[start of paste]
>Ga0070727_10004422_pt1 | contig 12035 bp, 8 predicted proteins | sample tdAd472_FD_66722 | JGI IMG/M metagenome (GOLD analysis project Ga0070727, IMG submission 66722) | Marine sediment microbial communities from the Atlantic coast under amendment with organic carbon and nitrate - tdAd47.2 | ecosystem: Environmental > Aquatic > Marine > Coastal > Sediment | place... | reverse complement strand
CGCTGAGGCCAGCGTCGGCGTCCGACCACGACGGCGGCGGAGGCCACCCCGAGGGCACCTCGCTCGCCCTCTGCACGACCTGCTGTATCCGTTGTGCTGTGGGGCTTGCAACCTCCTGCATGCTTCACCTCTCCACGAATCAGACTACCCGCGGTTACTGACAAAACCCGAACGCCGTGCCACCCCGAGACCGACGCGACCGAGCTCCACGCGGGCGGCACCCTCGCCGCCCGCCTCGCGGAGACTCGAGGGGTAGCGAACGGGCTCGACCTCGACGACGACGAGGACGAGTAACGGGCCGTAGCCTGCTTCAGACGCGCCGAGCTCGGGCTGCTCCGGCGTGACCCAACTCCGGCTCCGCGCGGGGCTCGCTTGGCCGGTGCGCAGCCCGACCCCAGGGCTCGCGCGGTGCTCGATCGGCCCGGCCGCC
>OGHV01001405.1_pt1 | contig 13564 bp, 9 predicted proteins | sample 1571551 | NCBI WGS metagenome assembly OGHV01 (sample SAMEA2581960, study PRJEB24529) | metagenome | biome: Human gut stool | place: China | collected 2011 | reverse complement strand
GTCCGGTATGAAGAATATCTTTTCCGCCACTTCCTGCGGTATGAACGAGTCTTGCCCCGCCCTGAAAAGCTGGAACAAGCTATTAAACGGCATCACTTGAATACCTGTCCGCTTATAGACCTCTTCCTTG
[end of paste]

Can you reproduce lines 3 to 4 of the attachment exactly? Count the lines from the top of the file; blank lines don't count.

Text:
>OGHV01001405.1_pt1 | contig 13564 bp, 9 predicted proteins | sample 1571551 | NCBI WGS metagenome assembly OGHV01 (sample SAMEA2581960, study PRJEB24529) | metagenome | biome: Human gut stool | place: China | collected 2011 | reverse complement strand
GTCCGGTATGAAGAATATCTTTTCCGCCACTTCCTGCGGTATGAACGAGTCTTGCCCCGCCCTGAAAAGCTGGAACAAGCTATTAAACGGCATCACTTGAATACCTGTCCGCTTATAGACCTCTTCCTTG